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Words of Encouragement from Natan Chueng

Postado em setembro 04 2019

Words of Encouragement from Natan Chueng


Natan Chueng, a 24-year-old native of the Cantagalo Favela, has worked his way through the ranks to earn his black belt from Cicero Costha.

Like most students from low-income areas, the high cost of jiu-jitsu caused Chueng to take a hiatus in his training, but at 16 he was able to return to the sport thanks to free classes offered by Cantagalo Jiu-Jitsu, a small social project, that at the time was affiliated with Rico Vieira’s Checkmat academy that is located at the base of the favela in Copacabana.

It was there that he made his way up the ranks to brown belt until 2018 when his hard work and dedication got him an opportunity to travel to Sao Paulo to train with Cicero Costha in 2018. It was there at Projeto Social Lutando Pelo Bem (PSLB) that Chueng earned his black belt from Costha in June of 2019.

It was definitely not an easy transition. A young kid growing up in the favela he was often in trouble at school or at home. Jiu-jitsu and other sports made a huge impact on his life and his family was always there to take care of him and support him.

Moving to Sao Paulo meant leaving the comfort and familiarity of everything he had known growing up. It would be the first time he left home, homecooked meals, and afternoons on Ipanema beach with childhood friends. But Chueng was passionate about the sport and determined to make everything work out.

“I believe that when we have a goal, we can overcome any obstacle, there is no limit to our power.”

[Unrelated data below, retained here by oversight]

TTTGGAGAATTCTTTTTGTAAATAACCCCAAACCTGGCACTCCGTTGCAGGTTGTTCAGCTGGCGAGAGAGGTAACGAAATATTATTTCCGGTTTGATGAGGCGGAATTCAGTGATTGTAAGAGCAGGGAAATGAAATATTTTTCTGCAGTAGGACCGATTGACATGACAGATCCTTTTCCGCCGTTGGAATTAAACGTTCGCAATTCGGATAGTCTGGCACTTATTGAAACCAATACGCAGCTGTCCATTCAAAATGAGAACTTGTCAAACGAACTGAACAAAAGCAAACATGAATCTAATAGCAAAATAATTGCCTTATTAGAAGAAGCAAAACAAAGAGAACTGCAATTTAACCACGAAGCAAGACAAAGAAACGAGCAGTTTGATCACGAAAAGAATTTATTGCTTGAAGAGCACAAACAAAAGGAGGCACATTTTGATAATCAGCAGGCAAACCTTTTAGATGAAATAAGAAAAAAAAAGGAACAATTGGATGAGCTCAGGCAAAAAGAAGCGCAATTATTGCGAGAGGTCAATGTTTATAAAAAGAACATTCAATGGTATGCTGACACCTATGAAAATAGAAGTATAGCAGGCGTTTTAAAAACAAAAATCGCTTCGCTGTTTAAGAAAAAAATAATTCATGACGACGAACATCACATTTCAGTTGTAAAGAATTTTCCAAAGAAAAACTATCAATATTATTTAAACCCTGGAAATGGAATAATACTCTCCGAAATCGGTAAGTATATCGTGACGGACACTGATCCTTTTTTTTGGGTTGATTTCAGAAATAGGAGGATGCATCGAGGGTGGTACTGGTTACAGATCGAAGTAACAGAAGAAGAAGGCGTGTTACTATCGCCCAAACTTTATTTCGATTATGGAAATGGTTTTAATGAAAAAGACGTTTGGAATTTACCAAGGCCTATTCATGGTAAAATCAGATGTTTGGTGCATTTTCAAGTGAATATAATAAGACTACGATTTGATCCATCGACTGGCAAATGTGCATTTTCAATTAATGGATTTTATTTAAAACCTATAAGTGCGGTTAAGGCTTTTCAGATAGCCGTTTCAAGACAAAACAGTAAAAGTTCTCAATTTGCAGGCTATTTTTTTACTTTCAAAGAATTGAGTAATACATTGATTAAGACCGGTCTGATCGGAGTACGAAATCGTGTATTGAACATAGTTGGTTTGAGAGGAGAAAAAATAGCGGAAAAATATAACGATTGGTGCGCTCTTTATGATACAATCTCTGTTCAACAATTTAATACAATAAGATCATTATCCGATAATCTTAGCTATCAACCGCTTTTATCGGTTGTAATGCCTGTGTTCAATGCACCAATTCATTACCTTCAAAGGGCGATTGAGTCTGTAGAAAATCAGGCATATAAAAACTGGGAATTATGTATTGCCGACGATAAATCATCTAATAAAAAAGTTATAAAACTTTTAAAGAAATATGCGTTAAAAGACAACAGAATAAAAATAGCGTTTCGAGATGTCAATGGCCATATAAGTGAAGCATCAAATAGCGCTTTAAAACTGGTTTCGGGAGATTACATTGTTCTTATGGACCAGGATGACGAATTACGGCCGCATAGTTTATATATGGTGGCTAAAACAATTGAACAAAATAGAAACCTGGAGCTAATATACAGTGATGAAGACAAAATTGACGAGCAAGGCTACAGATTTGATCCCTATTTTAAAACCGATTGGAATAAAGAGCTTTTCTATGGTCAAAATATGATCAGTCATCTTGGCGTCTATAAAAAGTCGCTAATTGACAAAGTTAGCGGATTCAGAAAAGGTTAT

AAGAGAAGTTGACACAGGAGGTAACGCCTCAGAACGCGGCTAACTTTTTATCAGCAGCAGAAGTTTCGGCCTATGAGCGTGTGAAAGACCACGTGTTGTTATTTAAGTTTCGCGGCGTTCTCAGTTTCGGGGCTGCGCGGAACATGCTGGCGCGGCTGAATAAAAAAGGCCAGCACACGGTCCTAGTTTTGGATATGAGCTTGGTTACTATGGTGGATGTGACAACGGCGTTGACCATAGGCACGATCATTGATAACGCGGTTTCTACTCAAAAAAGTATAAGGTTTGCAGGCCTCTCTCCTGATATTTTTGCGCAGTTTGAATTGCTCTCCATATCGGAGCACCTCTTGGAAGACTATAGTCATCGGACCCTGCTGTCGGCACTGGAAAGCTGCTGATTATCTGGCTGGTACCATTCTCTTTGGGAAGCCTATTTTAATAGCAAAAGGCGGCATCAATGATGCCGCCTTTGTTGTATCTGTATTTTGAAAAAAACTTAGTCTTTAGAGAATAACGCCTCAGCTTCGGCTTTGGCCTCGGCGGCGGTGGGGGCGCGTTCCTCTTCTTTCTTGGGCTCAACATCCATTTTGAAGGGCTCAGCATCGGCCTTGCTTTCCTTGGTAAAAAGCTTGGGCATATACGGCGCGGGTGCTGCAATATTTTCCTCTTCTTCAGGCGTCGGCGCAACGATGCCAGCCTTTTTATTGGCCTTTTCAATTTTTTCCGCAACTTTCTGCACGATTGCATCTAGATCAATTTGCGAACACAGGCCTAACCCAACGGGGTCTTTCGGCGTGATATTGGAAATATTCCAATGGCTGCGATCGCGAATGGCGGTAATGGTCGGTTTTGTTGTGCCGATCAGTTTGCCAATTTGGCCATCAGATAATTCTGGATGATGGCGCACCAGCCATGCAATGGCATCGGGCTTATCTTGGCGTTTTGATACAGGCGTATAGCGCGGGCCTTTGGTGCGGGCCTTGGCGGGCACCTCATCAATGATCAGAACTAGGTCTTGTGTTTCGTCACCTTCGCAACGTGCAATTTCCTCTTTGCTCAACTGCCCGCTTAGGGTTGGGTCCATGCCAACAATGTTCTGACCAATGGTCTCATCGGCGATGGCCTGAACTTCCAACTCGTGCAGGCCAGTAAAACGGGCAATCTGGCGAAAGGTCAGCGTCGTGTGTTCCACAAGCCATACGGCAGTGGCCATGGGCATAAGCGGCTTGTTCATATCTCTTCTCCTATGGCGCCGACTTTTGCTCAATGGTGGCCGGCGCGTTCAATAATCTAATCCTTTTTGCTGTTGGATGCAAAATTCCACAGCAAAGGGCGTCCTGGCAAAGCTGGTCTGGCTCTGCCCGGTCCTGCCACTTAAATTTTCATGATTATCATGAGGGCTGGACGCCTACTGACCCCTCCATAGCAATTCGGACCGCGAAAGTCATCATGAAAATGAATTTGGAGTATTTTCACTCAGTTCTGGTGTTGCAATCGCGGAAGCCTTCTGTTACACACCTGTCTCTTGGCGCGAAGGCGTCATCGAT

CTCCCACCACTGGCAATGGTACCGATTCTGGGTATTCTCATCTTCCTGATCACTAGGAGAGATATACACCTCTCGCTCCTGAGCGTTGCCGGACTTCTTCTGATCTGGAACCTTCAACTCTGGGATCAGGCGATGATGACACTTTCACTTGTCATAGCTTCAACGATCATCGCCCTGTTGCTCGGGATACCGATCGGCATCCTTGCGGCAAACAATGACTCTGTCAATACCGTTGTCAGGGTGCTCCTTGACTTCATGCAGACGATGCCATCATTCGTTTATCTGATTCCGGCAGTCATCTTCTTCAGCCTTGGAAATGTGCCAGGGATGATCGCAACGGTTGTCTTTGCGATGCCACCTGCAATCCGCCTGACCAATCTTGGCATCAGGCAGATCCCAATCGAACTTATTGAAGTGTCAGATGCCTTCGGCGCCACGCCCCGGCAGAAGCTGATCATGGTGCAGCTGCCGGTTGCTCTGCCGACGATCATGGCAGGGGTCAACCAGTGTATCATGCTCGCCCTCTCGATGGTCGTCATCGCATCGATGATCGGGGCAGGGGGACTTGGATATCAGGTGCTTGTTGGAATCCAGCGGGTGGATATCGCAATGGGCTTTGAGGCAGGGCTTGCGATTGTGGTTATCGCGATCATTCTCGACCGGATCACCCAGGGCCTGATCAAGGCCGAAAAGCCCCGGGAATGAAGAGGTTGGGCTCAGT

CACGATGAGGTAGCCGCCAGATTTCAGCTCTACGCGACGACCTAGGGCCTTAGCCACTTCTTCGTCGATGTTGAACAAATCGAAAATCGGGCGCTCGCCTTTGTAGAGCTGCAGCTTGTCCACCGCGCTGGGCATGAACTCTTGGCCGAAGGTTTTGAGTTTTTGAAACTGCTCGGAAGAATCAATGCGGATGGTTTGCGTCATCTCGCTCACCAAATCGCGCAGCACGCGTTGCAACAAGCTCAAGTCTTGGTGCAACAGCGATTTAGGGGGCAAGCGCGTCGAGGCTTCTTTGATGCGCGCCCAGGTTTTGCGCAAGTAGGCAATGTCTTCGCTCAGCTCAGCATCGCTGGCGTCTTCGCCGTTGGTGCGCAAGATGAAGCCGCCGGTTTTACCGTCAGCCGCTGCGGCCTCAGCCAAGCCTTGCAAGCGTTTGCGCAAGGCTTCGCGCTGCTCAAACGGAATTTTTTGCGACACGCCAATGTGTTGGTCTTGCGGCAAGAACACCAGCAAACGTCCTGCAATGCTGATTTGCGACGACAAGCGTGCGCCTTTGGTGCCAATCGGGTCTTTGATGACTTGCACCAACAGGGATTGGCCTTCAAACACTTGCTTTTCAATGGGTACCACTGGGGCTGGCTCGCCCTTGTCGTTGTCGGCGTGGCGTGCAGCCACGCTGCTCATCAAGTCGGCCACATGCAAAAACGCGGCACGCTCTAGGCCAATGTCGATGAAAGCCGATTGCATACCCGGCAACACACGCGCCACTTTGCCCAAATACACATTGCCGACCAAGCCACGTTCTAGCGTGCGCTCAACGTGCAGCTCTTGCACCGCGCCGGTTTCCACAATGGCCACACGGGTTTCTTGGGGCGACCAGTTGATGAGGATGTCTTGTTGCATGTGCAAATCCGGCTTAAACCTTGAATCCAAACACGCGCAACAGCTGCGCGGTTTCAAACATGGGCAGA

Chueng’s new teammates welcomed him to Sao Paulo and treated him like family, a gesture that made acclimating to a new city and a new team a lot easier. Now, thanks to the sport, Chueng has been able to travel and claim major titles in Brazil, the United States, and Europe. Finding financing was a struggle at first, but he’s jiu-jitsu has become his career.

“Difficulty will always exist in anyone's life, but I believe that for those who come from a lower social position like the one I came from, our difficulty is already double, because we have to worry about the training, what we are going to eat, how are we going to pay for the next championship, lack of sponsorship, etc.

I had a hard time trying to 4x the US visa and being denied, I think the big tip is never to give up on your dreams, it will work, there is no plan B, if you believe and work hard on it will work.

Try to keep yourself surrounded by like-minded people who help you grow, never lose focus, and no matter how many times life knocks you down, always be ready to get up! A champion is molded through the hard days he has been through!”

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